*Brendan was interviewed in early 2020.
What have you been doing since SSSAS graduation in 2017 and what do you have planned for your senior year at the United States Air Force Academy?
A lot has gone on since I graduated in 2017! Here are some of the most memorable highlights:
Immediately following graduation, I began Basic Cadet Training which was my first introduction to the military lifestyle. It was extremely difficult and also extremely motivating and inspiring. I will never forget the conclusion of Basic Cadet Training (BCT) and finally being accepted into the Cadet Wing as a Cadet. The class of 2018 were the seniors when I entered the Academy, more commonly referred to as “firsties” and they were some of the best leaders I have ever met.
After the conclusion of my freshman year, also known as four-degree year, I had the privilege of learning how to skydive under the instruction of the Wings Of Blue Parachute Team. After roughly forty hours of ground training, learning the proper procedures for malfunctions while free falling and under the canopy, I was cleared to jump. My first jump ever was solo, no instructor was with me when I left the plane. You truly learn a lot about yourself when the door to an airplane is opened while you are in flight and you step outside. I will never forget watching the jumper before me exit the airplane, knowing that I was about to do the same in roughly ten seconds. I successfully completed the course and received my jump wings after five successful solo jumps (and landings).
The following summer, I spent two weeks at Columbus Air Force Base (AFB) shadowing 2nd Lts and observing what Undergraduate Pilot Training was like. Once I returned to the United States Air Force Academy (USAFA), I began training the incoming Class of 2023 as an element leader. The same training that I was going through two years ago I now found myself leading. It was one of my favorite experiences of the Academy so far. Having the opportunity to contribute to the growth and development of these cadets is unparalleled. I was proud to watch them complete BCT and I am proud every day to watch them continue their journey through the Academy.
What does it mean to be the Cadet Vice Wing Commander for your senior year?
The Cadet Vice Wing Commander (AFCW/CV) is the second-highest-ranking position a cadet can hold while at the Air Force Academy. There are a multitude of duties that the Vice Wing Commander inherits in his or her position. In short, the Cadet Vice Wing Commander is responsible for working with the Wing Commander (AFCW/CC) in executing the policy and supervision of the roughly 4,000 cadets that are a part of the Cadet Wing. In addition to the entire Cadet Wing, we supervise the entire cadet chain of command, which includes the four Cadet Group Commanders and forty Cadet Squadron Commander.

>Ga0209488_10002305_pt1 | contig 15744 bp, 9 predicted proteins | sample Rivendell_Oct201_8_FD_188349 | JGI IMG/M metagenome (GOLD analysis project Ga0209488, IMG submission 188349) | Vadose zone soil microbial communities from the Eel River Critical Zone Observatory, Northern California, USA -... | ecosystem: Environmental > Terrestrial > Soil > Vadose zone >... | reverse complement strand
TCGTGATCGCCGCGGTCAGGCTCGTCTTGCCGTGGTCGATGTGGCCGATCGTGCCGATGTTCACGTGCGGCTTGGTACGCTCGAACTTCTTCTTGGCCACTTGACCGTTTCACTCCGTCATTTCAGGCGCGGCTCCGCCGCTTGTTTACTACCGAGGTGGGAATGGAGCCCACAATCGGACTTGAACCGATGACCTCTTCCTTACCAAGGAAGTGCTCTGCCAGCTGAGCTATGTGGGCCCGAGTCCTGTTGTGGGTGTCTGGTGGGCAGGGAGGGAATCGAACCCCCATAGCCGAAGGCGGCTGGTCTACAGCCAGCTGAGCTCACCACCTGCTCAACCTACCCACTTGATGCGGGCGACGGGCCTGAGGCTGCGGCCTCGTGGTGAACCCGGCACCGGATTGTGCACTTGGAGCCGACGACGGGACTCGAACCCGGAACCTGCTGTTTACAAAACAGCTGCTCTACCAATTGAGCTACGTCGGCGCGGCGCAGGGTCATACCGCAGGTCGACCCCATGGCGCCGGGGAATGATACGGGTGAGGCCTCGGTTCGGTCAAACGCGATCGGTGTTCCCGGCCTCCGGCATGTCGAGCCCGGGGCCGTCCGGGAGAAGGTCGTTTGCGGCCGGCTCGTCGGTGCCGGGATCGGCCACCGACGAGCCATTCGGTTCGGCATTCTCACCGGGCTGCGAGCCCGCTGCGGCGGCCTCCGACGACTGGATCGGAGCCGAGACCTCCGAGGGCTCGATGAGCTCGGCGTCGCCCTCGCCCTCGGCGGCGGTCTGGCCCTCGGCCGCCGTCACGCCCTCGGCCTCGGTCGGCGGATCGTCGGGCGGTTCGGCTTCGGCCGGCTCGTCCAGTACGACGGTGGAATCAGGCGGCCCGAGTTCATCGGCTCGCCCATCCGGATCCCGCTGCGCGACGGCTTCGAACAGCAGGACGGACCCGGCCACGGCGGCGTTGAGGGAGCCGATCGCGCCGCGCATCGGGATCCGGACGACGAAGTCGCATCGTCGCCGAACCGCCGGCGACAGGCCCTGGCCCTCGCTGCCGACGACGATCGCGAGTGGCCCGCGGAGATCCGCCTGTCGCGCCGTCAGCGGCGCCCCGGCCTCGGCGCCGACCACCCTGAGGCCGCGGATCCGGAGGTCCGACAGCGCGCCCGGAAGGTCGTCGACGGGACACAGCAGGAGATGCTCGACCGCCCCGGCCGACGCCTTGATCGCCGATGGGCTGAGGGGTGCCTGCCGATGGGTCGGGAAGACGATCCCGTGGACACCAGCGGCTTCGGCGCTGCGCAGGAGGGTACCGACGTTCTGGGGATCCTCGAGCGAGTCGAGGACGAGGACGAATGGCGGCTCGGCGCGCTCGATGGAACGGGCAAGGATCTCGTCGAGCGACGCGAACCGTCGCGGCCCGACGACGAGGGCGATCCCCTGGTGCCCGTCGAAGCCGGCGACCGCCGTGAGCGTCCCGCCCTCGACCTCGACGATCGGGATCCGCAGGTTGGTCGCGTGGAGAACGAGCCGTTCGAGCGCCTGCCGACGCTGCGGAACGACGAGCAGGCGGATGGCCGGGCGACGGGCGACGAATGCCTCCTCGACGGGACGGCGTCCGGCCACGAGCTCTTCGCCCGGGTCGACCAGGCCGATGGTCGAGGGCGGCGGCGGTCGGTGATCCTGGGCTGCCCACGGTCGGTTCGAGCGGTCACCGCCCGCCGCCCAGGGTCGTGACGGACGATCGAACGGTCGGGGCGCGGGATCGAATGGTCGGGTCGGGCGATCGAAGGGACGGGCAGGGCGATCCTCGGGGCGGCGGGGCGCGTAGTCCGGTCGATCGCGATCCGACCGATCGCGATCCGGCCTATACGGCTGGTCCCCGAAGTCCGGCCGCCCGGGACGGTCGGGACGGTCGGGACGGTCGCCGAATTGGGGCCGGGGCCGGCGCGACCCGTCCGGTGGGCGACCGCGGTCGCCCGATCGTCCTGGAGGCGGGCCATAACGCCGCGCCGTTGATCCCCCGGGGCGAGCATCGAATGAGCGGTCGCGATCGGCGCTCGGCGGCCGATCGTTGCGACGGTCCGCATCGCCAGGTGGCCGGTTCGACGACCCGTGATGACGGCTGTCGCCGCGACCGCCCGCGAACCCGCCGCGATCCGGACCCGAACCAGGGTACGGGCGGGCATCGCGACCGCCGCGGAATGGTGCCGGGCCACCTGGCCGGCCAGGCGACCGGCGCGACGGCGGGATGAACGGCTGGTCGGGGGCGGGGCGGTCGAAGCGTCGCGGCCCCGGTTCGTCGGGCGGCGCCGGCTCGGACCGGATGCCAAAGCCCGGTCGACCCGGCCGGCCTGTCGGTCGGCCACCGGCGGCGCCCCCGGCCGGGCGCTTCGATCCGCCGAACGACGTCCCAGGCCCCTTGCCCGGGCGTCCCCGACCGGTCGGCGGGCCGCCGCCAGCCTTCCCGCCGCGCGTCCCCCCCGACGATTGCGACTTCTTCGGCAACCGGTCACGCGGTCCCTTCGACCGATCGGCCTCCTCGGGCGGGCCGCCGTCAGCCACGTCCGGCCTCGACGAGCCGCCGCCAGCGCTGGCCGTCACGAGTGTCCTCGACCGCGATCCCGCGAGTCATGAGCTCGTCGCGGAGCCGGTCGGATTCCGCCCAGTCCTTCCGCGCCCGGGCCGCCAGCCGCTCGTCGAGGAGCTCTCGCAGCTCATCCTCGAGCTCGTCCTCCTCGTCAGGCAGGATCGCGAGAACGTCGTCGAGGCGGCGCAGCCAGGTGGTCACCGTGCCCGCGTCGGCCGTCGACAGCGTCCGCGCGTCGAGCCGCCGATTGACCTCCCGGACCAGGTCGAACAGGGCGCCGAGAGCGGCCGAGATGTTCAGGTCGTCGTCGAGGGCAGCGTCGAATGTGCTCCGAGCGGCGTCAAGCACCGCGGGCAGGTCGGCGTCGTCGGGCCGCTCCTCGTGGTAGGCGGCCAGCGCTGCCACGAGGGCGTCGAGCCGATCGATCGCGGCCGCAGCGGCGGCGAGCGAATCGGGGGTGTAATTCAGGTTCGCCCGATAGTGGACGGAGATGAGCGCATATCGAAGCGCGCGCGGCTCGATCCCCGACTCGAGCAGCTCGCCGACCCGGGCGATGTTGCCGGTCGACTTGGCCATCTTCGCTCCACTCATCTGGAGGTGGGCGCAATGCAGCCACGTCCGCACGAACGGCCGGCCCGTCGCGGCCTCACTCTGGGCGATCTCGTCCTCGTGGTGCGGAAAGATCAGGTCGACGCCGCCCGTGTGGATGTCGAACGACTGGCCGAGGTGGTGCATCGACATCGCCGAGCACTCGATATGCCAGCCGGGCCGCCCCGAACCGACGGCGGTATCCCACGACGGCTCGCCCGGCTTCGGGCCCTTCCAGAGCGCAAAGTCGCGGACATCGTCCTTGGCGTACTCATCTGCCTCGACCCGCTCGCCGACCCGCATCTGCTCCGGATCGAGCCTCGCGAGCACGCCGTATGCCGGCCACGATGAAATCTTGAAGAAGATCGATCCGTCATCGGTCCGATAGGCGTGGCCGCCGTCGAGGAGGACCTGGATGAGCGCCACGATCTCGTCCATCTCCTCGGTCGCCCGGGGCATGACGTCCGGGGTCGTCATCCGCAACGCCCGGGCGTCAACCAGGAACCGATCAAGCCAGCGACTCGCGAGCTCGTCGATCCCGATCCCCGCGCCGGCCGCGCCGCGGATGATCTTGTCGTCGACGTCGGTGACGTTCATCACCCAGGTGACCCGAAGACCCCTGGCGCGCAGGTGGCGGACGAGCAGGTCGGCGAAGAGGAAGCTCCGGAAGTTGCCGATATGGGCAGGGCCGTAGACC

How did your time at SSSAS prepare you for the USAFA?
St. Stephens and St. Agnes has the best faculty in the world, without question. I cannot say it enough, the faculty truly cares about their students, not just in the sense of their academic development, but in their personal development. Nearly every single faculty member throughout the Lower, Middle, and Upper School contributed to my development as a person. The lessons I learned from my teachers truly set me up for success at the Academy.
SSSAS aims to develop students to pursue goodness as well as knowledge. At the Academy, the spirit of our honor code is to always do the right thing and live honorably. What I valued from SSSAS is that I was developed as a student and a person. Academics inside, your character is what will carry you through the challenges of life.
It is no secret that SSSAS has a rigorous academic curriculum. One of its strengths is developing students with a grasp for nearly every academic discipline and developing students with a very good ability to write and communicate. The Academy is no different; the academic background SSSAS gave me the tools I needed to succeed.
How have you managed the responsibilities of swimming and school at the collegiate level?
Once I stepped on deck at my first swim practice at the Academy, I quickly was humbled and learned that I was entering another level of competitive sports. The intensity was always high. I felt as if I had to make the team each practice and prove that I really wanted to be there and that I really did want to contribute to the team in all aspects, not just swimming.
My first semester at the Academy I struggled in almost every aspect. It was extremely difficult. It took me some time to get my feet under me, I learned the extremely valuable skill of time management. Staying on top of swimming, academics, and all the military duties that the Academy entails can be daunting at times, but it comes down to being organized and understanding what needs to be done. SSSAS and the Academy are both stressful places for different reasons, managing that stress is important, and I rely on my friends, family, and mentors to manage that stress. As cliché as it may sound, managing all the tasks is really about never giving up. That idea is something I carried with me in high school and into the Academy.
Anything else you would like to share?
I have some other highlights that have recently developed:
- The Air Force Men’s Swim Team recently won a Conference Championship, and now holds the modern conference record for most points scored by a winning team.
- This summer I will be a Squadron Commander for a Basic Cadet Squadron!
- I have less than 400 days until graduation.